Wishing on the Moon: The Life and Times of Billie Holiday

Wishing on the Moon: The Life and Times of Billie Holiday

by Donald Clarke
     
 

View All Available Formats & Editions

No singer has been more mythologized and more misunderstood than jazz legend Billie Holiday, who helped to create much of the mystique herself with her autobiography, Lady Sings the Blues--and this authentic biography sets the record straight. Donald Clarke was given unrivaled access to a treasure trove of interviews from the 1970s with those who knew Lady Day

Overview

No singer has been more mythologized and more misunderstood than jazz legend Billie Holiday, who helped to create much of the mystique herself with her autobiography, Lady Sings the Blues--and this authentic biography sets the record straight. Donald Clarke was given unrivaled access to a treasure trove of interviews from the 1970s with those who knew Lady Day in all stages of her short, tragic life--from her childhood in the streets and good-time houses of Baltimore through the early days of success in New York and the years of fame to her tragic decline and death at the age of fourty-four. Accompanied by twenty-four pages of photographs, some of them never published before, this incomparable biography separates fact from fiction to reveal the true Billie Holiday.

Editorial Reviews

Publishers Weekly - Publisher's Weekly
Born Elinore Harris in Philadelphia, jazz and blues singer Billie Holiday (1915-59) was abandoned by her itinerant musician father, then by her stepfather, and got little sense of self-esteem from her exploitive mother. Holiday became a prostitute, and later, while achieving cult status in Harlem, a heroin addict. In Clarke's remarkably insightful biography, a joy to read, the singer emerges as a vulnerable woman who had unrewarding affairs with unsuitable men out of her fear of deeper love. Nevertheless, writes Clarke, editor of The Penguin Encyclopedia of Popular Music , she was a charismatic interpretive artist touched with grace, who fought entrenched racism in the music industry. This marvelously evocative portrait places her performances firmly in the African American subculture from which they sprang. Clarke includes testimonies from Holiday's close associates, whom the late Linda Kuehl interviewed in 1970-72 for a never-completed biography. Crammed with jazz history and lore and sketches of legendary musicians, this biography will have great appeal for Holiday fans and jazz followers. Photos. (Sept.)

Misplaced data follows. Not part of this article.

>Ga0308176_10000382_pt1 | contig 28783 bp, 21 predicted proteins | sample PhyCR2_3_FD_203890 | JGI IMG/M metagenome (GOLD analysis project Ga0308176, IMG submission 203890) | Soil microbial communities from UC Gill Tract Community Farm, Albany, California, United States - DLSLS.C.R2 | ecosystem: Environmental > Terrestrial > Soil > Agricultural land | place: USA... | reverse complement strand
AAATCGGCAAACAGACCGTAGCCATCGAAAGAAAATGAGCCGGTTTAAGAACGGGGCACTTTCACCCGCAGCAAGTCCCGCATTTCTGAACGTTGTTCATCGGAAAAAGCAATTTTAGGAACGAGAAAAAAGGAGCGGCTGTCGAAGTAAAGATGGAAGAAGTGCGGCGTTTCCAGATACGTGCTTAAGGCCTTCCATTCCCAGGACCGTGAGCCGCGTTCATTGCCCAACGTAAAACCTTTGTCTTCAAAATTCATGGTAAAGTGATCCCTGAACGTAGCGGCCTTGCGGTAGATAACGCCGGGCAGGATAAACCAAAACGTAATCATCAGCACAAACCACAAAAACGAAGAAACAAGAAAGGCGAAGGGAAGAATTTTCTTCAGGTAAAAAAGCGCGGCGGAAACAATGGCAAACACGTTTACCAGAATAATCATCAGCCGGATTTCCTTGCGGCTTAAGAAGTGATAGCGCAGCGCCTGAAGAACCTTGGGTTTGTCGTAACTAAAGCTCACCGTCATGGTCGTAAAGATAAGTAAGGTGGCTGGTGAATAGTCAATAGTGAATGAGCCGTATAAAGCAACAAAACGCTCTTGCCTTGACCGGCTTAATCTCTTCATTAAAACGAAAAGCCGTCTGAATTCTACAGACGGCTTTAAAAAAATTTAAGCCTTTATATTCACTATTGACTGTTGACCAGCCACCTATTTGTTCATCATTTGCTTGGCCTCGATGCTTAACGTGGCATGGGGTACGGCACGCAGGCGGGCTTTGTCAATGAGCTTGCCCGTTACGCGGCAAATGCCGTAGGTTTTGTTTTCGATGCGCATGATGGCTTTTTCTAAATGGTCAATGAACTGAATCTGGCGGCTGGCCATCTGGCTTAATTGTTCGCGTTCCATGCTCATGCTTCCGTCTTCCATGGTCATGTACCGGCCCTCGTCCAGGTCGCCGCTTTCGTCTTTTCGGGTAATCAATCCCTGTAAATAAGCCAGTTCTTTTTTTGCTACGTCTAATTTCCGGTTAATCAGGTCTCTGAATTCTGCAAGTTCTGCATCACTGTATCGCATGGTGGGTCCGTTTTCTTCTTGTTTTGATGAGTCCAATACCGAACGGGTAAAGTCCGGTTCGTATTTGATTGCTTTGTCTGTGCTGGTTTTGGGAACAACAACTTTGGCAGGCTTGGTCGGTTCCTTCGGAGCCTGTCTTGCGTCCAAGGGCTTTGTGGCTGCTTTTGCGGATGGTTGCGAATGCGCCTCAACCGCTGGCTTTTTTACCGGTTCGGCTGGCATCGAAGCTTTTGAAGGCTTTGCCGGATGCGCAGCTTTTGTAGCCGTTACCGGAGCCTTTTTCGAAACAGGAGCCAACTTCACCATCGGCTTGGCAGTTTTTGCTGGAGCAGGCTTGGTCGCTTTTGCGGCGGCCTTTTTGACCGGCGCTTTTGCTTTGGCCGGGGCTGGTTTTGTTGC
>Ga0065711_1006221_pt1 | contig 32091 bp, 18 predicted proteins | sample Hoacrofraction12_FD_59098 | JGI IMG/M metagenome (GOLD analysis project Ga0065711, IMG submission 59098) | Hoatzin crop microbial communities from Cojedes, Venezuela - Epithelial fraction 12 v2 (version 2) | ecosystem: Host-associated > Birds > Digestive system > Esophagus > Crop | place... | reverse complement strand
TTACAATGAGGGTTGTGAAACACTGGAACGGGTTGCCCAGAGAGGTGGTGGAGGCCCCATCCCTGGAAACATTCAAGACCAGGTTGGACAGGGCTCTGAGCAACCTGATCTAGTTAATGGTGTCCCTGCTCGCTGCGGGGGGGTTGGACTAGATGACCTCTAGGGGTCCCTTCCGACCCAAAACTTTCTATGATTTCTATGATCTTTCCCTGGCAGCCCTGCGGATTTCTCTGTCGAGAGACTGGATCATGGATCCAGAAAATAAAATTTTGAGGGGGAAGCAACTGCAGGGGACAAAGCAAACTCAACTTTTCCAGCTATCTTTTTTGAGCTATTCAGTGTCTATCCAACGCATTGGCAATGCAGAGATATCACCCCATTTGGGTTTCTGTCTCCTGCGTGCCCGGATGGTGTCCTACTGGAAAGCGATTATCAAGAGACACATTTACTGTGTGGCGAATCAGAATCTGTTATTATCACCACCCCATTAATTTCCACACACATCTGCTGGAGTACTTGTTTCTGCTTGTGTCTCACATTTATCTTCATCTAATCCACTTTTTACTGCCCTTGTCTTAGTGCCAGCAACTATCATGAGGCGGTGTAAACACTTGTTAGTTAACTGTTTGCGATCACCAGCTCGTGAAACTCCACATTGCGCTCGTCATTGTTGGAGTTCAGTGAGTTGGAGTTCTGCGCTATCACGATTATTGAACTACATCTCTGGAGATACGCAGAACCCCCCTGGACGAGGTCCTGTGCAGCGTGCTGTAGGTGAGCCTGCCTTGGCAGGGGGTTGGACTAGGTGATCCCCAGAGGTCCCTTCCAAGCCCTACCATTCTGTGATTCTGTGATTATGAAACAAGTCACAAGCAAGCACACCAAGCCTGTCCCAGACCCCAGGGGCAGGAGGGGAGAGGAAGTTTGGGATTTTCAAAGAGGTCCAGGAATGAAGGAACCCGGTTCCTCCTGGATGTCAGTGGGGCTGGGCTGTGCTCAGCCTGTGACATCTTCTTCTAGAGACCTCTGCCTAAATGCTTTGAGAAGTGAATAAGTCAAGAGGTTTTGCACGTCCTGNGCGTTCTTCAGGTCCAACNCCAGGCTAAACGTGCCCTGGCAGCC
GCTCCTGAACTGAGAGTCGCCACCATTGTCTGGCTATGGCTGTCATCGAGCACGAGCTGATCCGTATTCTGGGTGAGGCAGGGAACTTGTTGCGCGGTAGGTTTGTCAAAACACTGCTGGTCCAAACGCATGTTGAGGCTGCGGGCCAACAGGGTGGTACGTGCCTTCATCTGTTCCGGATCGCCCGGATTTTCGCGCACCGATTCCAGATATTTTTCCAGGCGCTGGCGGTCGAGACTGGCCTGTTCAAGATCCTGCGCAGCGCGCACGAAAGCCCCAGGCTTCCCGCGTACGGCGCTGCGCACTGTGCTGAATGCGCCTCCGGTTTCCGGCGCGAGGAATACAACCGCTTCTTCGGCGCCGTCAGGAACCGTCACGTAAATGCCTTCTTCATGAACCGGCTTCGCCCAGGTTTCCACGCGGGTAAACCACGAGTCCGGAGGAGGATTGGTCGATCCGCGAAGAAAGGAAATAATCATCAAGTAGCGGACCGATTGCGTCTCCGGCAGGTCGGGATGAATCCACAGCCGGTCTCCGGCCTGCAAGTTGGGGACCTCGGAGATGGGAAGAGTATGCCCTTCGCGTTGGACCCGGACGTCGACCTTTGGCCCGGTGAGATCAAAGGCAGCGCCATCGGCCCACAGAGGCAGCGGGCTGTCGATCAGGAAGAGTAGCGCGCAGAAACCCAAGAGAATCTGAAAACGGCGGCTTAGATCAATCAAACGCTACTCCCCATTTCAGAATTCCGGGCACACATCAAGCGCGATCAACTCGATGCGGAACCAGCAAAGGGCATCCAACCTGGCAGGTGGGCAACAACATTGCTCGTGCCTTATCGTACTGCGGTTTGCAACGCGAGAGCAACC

Library Journal
Clarke (editor, Penguin Encyclopedia of Popular Music, Viking, 1989) bases this substantial biography on transcripts of interviews made in the early 1970s with dozens of people close to Billie Holiday. One of his recurring themes is the often contradictory statements made by Holiday and William Duffy in Lady Sings the Blues (1956); Clarke sets the record straight with page after page of verbatim testimony from Billie's cohorts, keeping his own interpretive biographical commentary to a minimum. His intelligent organizaton of the material is supplemented with evidence of solid background reading, and lively, articulate discussions of the recordings reveal Clarke's great love of the Lady's music. The singer, her songs, and her society are warmly illuminated in this well-done, major work. Recommended for public and academic libraries.-Bonnie Jo Dopp, formerly with Dist. of Columbia P.L.

Product Details

ISBN-13:
9780140247541
Publisher:
Penguin Group (USA) Incorporated
Publication date:
09/15/1995
Pages:
480
Product dimensions:
5.34(w) x 7.98(h) x 1.10(d)

Meet the Author

Anna Fields (1965–2006), winner of more than a dozen Earphones Awards and the prestigious Audie Award in 2004, was one of the most respected narrators in the industry. Trained at the Actors Theatre of Louisville, she was also a director, producer, and technician at her own studio, Cedar House Audio.

Customer Reviews

Average Review:

Write a Review

and post it to your social network

     

Most Helpful Customer Reviews

See all customer reviews >